This week in the “LU Alumni around the world series” we meet Linda Karlsson, alumna from Equality and Diversity Management programme, class of 2014. After graduation, Linda moved down under, to Australia, to start a career with the goal to improve gender equality in the workplace.
You graduated from the Bachelor’s programme in Equality and Diversity Management in 2014. What have you been up to since your graduation?
After graduation I moved to Brisbane in Australia where I had previously spent a one year exchange whilst completing my studies at Lund University. Whilst at University of Queensland I met my now partner and decided to go back once my degree in Sweden was completed. I started working on a joint project with the NSW Government, SBS Television and IES developing training programs in cultural competency and inclusion for the Australian workforce. I now work as the Social Impact Lead for an international jobs platform called WORK180. We pre-screen employers against a set of criteria to identify their level of support for women and gender equality in the workplace.
We’ve flipped the traditional jobs platform model on its head and shifted the power to job seekers. In a world’s first, women have access to information about employers and can make an educated decision before applying for jobs. Only jobs by endorsed employers can be advertised on the site. We also help employers improve their policies and develop a transparent and trustworthy employer brand.
What does your typical work day look like?
WORK180 was founded in Australia in 2015 and we recently launched in the UK and we are entering the US market later this year. Everyday is a varied day. But it always starts with a coffee.
Over time we have expanded the team to being just a few of us doing everything, to more people coming on board for defined roles. At this point in time, my focus is on growing our partner network of organisations and association sharing our values.
I’m currently planning the campaigns we will run in 2019 in collaboration with employers and partners to raise awareness around various topics such as flexible working, access to paid parental leave, women in leadership and annual events such as International Women’s Day and SuperDaughter Day. Next week I’m also speaking with the organisation Women in Fire Services to see what we can do to improve gender diversity in the space and support their work. The other week I also attended a Symposium in Melbourne with Dr. Iris Bohnet and VicHealth, presenting a Case Study on how to use behavioural insights to fast track gender equality. Finally, I have a rather large article to write, summarising the social impact we have recorded last year and the incredible change we have seen in our network of endorsed employers. Oh and I also try to make sure I squeeze in a lunch time session at the gym during the day to help keep the energy levels up for the afternoon, I find that helps a lot. Along with coffee!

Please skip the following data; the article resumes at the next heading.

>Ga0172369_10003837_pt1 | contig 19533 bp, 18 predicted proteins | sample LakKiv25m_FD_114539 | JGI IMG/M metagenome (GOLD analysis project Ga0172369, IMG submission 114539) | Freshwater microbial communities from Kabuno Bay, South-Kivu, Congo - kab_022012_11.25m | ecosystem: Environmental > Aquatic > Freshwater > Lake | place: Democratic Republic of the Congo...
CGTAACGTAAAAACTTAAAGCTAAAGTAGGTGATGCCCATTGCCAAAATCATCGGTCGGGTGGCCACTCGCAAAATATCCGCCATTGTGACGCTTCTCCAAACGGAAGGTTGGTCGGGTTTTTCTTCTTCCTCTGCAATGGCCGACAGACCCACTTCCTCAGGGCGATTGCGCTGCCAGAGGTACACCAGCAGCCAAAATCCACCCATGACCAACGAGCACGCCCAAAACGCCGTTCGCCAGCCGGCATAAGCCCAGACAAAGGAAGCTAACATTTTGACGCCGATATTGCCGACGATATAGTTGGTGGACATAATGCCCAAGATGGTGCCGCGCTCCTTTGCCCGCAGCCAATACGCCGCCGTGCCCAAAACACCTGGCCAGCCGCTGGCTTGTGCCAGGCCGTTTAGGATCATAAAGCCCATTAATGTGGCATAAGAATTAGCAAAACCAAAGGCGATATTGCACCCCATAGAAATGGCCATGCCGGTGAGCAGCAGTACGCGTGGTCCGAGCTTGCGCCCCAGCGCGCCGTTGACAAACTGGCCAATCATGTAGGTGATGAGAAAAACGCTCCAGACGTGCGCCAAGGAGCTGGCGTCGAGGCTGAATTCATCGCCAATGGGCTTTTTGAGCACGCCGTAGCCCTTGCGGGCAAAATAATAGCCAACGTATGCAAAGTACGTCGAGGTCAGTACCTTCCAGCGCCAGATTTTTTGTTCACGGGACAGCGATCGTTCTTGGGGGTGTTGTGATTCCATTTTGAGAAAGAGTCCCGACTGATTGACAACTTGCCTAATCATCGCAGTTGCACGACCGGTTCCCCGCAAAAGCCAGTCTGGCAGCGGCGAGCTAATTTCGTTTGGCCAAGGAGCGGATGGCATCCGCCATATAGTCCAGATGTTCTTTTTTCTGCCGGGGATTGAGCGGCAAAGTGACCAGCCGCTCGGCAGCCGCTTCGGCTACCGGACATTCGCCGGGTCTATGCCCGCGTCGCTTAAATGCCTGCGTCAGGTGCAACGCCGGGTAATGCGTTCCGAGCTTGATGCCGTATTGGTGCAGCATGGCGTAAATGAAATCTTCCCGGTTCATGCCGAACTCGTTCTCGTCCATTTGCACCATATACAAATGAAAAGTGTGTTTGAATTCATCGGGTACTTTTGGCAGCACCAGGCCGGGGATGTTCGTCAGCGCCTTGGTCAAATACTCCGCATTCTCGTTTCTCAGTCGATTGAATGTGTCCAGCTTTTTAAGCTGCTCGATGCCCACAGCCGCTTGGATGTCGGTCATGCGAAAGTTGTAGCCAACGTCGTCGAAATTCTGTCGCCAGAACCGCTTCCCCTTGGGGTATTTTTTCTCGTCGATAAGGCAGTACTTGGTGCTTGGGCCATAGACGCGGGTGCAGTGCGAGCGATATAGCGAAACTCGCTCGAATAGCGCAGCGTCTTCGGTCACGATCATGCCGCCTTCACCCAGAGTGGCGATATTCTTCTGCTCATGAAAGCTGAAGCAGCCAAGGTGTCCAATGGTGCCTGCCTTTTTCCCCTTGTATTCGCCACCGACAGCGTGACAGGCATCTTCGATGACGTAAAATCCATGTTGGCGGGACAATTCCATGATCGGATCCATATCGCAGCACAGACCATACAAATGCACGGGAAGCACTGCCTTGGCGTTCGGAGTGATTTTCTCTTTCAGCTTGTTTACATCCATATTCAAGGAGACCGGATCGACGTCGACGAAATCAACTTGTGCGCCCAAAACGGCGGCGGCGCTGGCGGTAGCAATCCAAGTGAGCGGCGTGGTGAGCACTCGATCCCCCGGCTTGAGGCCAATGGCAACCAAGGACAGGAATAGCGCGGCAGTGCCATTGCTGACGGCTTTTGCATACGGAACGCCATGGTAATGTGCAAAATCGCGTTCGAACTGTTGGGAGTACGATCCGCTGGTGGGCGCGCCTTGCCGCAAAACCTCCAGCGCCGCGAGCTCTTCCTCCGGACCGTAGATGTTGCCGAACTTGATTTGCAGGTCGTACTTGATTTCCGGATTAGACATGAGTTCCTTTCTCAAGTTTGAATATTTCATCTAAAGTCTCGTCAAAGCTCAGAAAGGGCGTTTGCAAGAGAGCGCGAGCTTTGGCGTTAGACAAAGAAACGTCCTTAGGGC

Has your Lund University education been beneficial in your work? In what ways?
I absolutely loved my Equality and Diversity Management degree at Lund University, and it is truly amazing to be able to apply all the theoretical knowledge we were taught in my daily work life. I was also heavily involved in the student life at Lund and the Social Sciences Union. I believe this is equally as important to help prepare yourself for the workplace. Whilst at university, I also learnt how to manage my time really effectively which has proven helpful as I tend to have a lot of things going on simultaneously.
You are one of the founders of The Hive Collective. Can you tell us more about this project?
The Hive Collective is a community-lead networking group run by women for women. It basically started in the office kitchen at this really hip tech company called LiveTiles, where the other co-founder Annie works. We both realized we had the same idea of wanting to start a network for mid-career women like ourselves. We wanted to create a supportive and inclusive collective, to connect, mentor and learn practical career advice and solutions from already successful women in business. Fast forward about 8 weeks and we had our first event with over 85 people registered!
We were blown away by the support we received and interest in the group. Our first speaker was Camille O’Meara, General Manager, Asset Services at construction company Stornoway talking about using transferable skills to advance your career. We are soon hosting our next event with guest speaker Kathryn Morgan-Wicks, Secretary at the Department of Justice and one of the most senior women in the state public sector. We are really excited to grow the collective. Our biggest challenge right now is to find a big enough space for everyone on the night, it’s a pretty good problem to have!
What are the most enriching parts of working with diversity management?
It’s incredibly rewarding to work on projects that truly create social change and contribute to making our world a better place. Coming from Sweden but working in Australia you quickly realise how far Scandinavia is when it comes to gender equality. Many of the things I’ve taken for granted growing up such as access to affordable childcare or paid parental leave for both parents is not a mandatory part of Australia’s workplace and society. Being part of changing this and setting a new standard for what to expect from an employer is a really fulfilling job to do.
Where do you see yourself in five years?
At WORK180, we have an ambitious mission of becoming the number 1 job platform for women globally. I see myself as part of this journey and I’m excited to think about the tremendous change we will be contributing to. Hopefully, at some point in a near future (five years from now?), we can look back at the work and comfortably say WORK180 is no longer needed.